**Ceva's Theorem** is as follows:

Let ABC be the vertices of a triangle. Let D be a point on side BC, E be a point on side AC and F be a point on side AB. (The points DEF may be on the extensions of the sides rather than the sides themselves.) Then the lines AD, BE, CF are **concurrent** (i.e. all cross at the same point) if and only if

It was discovered by Giovanni Ceva (1648-1734). Because of this theorem, any line joining the vertex of a triangle to a point on an opposite side is sometimes called a **cevian**.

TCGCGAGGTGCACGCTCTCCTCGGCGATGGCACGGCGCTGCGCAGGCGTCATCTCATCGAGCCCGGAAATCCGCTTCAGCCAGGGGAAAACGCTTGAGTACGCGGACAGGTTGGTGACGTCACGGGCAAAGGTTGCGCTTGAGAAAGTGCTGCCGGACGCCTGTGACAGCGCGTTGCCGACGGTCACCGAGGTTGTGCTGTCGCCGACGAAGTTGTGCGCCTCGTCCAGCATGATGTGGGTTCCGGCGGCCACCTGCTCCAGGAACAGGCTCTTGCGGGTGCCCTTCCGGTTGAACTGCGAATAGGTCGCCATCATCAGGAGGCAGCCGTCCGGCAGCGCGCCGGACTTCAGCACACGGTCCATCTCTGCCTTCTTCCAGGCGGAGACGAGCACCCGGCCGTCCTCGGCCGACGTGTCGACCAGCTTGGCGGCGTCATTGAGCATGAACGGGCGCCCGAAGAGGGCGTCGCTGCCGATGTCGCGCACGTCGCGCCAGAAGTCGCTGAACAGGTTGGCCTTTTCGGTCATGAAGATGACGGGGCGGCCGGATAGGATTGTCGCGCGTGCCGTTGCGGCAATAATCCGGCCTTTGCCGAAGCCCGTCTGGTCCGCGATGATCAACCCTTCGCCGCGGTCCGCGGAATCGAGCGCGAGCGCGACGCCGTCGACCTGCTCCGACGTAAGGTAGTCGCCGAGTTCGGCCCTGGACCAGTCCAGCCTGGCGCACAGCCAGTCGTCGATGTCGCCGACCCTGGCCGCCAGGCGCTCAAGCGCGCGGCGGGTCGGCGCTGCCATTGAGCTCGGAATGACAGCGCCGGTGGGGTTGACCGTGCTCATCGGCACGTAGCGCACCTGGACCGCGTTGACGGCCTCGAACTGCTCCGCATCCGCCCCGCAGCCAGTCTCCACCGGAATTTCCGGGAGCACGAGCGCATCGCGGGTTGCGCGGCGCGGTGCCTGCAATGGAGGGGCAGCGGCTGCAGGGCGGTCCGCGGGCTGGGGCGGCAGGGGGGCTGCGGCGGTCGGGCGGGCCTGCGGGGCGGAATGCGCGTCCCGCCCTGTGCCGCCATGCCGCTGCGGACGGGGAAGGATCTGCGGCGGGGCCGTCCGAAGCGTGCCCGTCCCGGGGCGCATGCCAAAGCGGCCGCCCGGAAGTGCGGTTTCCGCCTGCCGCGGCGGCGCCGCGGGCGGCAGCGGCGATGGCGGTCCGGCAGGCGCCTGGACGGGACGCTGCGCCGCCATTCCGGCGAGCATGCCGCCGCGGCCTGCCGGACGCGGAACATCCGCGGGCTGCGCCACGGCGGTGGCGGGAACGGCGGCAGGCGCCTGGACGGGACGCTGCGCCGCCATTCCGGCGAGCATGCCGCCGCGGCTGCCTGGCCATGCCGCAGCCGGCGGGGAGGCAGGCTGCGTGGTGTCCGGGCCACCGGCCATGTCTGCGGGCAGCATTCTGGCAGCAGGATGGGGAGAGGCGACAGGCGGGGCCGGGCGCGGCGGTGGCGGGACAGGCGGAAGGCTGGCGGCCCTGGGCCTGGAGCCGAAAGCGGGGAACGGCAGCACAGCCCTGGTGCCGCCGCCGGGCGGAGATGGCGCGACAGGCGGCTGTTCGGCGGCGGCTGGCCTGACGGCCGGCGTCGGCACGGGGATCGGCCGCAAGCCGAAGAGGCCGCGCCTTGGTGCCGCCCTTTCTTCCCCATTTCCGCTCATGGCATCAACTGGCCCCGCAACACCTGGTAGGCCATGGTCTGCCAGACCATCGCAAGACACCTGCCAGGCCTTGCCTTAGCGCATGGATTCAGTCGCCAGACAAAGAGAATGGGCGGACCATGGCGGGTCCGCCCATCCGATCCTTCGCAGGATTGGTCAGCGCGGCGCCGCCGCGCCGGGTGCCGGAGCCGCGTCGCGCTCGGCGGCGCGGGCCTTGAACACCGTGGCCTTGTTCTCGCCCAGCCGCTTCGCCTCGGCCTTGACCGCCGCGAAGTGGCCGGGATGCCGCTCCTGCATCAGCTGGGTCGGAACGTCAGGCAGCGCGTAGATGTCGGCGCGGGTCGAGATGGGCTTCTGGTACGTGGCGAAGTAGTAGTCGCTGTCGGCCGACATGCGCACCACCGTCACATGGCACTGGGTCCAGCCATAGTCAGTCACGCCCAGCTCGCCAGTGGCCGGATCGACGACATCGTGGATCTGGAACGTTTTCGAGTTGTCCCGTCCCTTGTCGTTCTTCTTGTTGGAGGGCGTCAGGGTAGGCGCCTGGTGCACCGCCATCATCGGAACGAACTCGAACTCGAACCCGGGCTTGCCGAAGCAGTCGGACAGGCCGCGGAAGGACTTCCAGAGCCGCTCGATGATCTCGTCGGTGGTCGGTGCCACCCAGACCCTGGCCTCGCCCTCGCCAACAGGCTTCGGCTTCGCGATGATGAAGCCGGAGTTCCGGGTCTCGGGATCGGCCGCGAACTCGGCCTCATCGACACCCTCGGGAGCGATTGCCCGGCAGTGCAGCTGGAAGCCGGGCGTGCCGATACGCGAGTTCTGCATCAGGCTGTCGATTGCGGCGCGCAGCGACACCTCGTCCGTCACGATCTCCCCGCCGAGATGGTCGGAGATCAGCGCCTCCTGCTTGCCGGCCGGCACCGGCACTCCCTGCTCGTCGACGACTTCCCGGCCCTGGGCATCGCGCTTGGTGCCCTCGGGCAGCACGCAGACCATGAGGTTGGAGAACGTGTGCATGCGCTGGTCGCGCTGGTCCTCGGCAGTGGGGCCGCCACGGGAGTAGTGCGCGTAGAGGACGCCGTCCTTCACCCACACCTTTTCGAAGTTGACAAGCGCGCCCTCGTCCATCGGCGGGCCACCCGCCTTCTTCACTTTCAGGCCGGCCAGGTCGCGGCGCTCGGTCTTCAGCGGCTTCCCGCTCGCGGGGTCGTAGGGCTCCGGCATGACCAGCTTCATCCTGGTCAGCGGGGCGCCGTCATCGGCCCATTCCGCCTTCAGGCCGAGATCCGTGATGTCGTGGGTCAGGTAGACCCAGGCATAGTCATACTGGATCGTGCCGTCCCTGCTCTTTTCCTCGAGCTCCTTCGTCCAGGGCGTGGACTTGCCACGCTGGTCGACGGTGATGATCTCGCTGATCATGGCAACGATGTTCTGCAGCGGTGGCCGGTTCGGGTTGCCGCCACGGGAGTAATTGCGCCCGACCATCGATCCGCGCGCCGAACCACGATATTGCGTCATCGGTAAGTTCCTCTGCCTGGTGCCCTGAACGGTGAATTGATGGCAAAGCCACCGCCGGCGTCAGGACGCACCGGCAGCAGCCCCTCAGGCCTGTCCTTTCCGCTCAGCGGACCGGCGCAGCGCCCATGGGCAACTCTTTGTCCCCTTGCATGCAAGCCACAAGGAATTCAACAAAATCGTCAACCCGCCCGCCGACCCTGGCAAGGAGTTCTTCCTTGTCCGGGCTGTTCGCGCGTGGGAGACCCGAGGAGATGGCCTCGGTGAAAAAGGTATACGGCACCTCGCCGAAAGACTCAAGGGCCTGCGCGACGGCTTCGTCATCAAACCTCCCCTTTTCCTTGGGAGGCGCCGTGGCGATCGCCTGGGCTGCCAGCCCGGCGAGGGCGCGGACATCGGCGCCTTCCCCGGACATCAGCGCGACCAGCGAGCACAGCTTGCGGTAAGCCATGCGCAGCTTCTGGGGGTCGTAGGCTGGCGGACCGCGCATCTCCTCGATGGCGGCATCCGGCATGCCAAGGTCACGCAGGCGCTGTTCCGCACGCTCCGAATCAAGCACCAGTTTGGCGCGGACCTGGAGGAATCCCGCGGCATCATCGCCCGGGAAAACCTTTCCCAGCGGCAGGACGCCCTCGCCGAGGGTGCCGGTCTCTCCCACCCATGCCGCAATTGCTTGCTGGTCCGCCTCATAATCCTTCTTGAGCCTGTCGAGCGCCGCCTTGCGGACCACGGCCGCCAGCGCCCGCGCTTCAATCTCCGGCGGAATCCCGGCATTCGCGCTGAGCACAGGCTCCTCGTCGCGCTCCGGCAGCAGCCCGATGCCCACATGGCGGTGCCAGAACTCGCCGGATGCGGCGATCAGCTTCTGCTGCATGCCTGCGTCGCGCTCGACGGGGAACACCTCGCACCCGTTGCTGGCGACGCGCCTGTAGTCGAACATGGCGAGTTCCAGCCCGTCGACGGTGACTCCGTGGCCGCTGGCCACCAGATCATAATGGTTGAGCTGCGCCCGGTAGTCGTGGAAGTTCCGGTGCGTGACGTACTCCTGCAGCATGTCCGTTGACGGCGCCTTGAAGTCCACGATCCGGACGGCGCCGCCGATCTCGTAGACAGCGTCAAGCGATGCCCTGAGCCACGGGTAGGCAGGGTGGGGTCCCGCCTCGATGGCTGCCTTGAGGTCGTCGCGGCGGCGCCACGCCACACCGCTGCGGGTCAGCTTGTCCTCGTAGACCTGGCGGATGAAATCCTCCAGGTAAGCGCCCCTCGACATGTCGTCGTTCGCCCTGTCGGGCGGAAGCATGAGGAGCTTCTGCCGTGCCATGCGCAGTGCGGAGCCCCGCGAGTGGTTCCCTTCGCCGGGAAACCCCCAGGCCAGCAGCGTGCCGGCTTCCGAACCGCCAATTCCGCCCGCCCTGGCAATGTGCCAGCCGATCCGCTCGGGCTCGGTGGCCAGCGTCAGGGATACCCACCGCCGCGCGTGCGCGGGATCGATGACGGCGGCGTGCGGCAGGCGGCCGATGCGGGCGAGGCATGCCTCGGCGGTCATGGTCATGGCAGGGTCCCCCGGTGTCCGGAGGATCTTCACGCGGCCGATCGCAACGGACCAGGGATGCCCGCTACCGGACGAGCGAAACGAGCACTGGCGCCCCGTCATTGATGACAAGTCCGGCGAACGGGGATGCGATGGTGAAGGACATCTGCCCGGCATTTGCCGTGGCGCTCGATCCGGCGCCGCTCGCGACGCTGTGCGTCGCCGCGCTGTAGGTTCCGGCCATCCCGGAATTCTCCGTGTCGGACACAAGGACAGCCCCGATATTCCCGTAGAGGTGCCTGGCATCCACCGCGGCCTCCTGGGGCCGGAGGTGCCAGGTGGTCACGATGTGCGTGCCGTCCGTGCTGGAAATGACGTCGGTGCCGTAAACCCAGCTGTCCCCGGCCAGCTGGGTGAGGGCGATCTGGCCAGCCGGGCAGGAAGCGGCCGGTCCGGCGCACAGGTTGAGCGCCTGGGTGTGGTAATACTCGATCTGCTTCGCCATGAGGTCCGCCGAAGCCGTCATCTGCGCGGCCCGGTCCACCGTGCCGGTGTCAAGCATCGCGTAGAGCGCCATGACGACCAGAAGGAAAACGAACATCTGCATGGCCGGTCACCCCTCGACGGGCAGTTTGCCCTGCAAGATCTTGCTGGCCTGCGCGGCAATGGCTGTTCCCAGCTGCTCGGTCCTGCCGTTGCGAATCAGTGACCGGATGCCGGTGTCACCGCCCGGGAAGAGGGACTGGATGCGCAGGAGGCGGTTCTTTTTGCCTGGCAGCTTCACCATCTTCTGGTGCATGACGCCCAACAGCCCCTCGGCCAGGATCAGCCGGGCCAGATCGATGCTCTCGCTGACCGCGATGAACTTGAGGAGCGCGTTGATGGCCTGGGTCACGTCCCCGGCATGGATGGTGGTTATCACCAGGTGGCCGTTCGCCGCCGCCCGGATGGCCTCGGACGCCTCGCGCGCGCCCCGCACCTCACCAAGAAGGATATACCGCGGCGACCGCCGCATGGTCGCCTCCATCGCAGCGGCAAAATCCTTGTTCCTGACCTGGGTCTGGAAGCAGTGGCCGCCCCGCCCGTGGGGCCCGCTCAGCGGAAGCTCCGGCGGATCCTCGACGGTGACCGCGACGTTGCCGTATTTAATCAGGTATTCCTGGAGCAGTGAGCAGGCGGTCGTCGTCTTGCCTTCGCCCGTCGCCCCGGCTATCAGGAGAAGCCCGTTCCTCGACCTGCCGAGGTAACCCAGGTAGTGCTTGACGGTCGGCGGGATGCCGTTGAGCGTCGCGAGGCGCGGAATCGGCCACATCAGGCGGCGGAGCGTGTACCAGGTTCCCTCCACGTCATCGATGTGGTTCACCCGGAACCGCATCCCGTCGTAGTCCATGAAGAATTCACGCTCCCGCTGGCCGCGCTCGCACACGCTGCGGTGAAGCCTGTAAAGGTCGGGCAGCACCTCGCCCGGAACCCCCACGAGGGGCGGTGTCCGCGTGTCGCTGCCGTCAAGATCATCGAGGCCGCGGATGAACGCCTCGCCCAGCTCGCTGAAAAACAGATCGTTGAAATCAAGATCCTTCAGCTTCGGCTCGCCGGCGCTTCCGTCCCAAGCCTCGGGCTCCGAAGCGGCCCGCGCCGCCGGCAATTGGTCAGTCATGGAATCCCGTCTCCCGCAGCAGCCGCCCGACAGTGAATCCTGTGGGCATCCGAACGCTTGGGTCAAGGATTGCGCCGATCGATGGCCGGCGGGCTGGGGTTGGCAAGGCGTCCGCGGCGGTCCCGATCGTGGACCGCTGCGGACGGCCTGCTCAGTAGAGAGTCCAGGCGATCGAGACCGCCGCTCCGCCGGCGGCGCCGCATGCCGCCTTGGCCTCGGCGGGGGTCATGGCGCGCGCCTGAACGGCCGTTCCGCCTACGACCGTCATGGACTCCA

## Some corollaries of Ceva's TheoremEdit

1. The medians of a triangle are concurrent. (This is the centroid.)

2. The angle bisectors of a triangle are concurrent. (This is the incenter; this result has already been proved.)

3. The altitudes of a triangle are concurrent. (This is the orthocenter.)

4. (Gergonne's theorem) Let D, E, F be the points where the incircle touches the sides of the triangle ABC. Then the lines AD, BE and CF are concurrent. This theorem is due to Joseph Diaz Gergonne (1771-1859).

5. (Nagel's theorem) Let D, E, F be the points where the respective excircles touch the sides AB, BC and CA respectively of the triangle ABC. Then the lines AD, BE and CF are concurrent.